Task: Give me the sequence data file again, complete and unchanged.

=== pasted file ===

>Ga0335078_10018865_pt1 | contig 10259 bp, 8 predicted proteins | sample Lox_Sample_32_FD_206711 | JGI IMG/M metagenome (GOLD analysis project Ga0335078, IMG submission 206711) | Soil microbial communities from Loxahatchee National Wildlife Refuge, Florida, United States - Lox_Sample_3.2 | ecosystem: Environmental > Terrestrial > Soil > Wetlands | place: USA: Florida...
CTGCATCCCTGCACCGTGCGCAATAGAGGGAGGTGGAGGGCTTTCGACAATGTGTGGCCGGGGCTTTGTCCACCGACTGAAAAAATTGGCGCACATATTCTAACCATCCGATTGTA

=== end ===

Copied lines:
>Ga0335078_10018865_pt1 | contig 10259 bp, 8 predicted proteins | sample Lox_Sample_32_FD_206711 | JGI IMG/M metagenome (GOLD analysis project Ga0335078, IMG submission 206711) | Soil microbial communities from Loxahatchee National Wildlife Refuge, Florida, United States - Lox_Sample_3.2 | ecosystem: Environmental > Terrestrial > Soil > Wetlands | place: USA: Florida...
CTGCATCCCTGCACCGTGCGCAATAGAGGGAGGTGGAGGGCTTTCGACAATGTGTGGCCGGGGCTTTGTCCACCGACTGAAAAAATTGGCGCACATATTCTAACCATCCGATTGTA